Gun violence has been on the rise in hospitals and medical centers across the United States, posing significant challenges for the healthcare industry. The recent shooting at Legacy Good Samaritan Medical Center in Portland, Oregon, where a security guard was killed and others were injured, is just one example of this disturbing trend.
According to Michael D’Angelo, a security consultant focusing on healthcare and workplace violence, the healthcare profession is statistically four to five times more dangerous than any other profession when it comes to actual violence. Incidents of gun violence in hospitals have resulted in deaths and injuries, with healthcare workers accounting for the majority of nonfatal workplace violence injuries in 2018.
The shooting in Oregon was preceded by warnings to hospital employees about the visitor causing trouble in the maternity ward. Unfortunately, the visitor was able to open fire despite the hospital’s security measures, including the presence of security guards. The hospital has since announced plans to enhance security measures such as installing additional metal detectors, implementing bag searches, and providing security officers with stun guns.
However, addressing the issue of violence in healthcare facilities goes beyond increased security measures. Understaffing, high costs, long wait times, and limited treatment options contribute to patient and family frustrations, which can escalate into violent incidents. Furthermore, the focus on patient satisfaction surveys, tied to financial reimbursement rates, sometimes leads administrators to prioritize patient satisfaction over staff safety.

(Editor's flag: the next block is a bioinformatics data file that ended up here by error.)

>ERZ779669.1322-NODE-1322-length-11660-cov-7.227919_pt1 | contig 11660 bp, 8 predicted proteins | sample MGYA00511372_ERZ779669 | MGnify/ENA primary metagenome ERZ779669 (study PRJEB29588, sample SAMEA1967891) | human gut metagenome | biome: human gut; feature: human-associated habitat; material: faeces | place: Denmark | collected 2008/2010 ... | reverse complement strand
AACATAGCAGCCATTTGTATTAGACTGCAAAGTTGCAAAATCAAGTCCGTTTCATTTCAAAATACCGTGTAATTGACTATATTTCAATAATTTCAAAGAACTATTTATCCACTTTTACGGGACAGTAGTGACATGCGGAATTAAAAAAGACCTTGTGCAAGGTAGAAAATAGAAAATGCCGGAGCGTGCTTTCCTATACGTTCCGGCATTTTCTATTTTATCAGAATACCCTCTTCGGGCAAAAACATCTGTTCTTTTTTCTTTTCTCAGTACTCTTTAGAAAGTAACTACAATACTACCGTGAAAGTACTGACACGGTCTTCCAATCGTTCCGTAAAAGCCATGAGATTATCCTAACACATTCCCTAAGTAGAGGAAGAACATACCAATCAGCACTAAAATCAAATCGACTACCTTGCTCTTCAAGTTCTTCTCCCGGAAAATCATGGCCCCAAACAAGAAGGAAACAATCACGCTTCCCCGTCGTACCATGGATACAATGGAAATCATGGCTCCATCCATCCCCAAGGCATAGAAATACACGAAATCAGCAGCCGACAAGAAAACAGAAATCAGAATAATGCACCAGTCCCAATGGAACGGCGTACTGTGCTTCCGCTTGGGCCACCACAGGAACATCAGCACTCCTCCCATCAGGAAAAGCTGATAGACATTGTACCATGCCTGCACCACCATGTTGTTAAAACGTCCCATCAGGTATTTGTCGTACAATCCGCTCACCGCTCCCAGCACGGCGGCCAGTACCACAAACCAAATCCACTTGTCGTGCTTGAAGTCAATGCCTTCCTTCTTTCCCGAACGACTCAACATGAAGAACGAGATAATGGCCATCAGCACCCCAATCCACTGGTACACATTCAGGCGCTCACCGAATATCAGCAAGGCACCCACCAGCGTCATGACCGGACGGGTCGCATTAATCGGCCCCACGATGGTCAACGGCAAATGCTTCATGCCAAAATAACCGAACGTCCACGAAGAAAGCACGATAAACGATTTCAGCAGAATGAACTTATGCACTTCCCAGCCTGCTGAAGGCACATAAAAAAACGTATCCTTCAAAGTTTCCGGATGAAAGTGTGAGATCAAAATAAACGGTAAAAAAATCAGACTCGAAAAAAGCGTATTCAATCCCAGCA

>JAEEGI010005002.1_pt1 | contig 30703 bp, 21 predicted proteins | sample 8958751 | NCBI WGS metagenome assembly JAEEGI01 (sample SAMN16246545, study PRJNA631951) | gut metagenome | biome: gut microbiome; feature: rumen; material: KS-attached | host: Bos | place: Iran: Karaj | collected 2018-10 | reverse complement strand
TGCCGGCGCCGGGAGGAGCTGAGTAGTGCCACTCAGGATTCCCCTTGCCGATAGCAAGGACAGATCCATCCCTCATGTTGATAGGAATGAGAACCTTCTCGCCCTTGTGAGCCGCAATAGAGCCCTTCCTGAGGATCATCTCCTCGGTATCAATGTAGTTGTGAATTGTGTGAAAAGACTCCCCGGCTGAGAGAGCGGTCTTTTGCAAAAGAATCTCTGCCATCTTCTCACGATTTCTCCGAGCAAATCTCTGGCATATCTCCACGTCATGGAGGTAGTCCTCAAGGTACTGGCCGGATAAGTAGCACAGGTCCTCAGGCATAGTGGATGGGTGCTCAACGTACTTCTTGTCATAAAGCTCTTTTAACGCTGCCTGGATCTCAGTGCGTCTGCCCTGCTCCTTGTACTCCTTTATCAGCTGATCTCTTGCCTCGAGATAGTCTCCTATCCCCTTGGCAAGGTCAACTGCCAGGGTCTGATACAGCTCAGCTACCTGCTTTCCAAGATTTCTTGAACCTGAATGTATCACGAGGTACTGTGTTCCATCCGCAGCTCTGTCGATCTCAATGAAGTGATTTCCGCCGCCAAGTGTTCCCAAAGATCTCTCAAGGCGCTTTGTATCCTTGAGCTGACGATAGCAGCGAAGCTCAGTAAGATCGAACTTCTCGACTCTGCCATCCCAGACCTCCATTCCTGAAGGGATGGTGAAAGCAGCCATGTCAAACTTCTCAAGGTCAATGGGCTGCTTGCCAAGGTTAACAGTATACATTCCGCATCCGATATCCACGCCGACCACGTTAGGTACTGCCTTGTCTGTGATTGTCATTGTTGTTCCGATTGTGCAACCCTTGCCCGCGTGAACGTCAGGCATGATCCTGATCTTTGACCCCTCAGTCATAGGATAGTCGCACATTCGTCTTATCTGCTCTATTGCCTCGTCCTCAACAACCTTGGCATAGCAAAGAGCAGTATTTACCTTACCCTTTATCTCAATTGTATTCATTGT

While some hospitals have armed security officers or even their own police forces, critics argue that this approach exacerbates existing healthcare and policing inequities, particularly for Black individuals. Moreover, security teams alone cannot address the root causes of violence, which are often deeply rooted within the healthcare system itself.
Deborah Burger, the president of National Nurses United, emphasizes that understaffing in hospitals and the resulting lack of time for nurses to adequately assess patients contribute to the increase in workplace violence. Nurses are often targeted as the face of the healthcare system, receiving aggression from frustrated patients and their families.
Efforts to improve safety in healthcare facilities must not only involve security measures but also address the underlying issues in the healthcare system. By providing adequate staffing, support, and resources, healthcare organizations can create a safer environment for both patients and healthcare workers.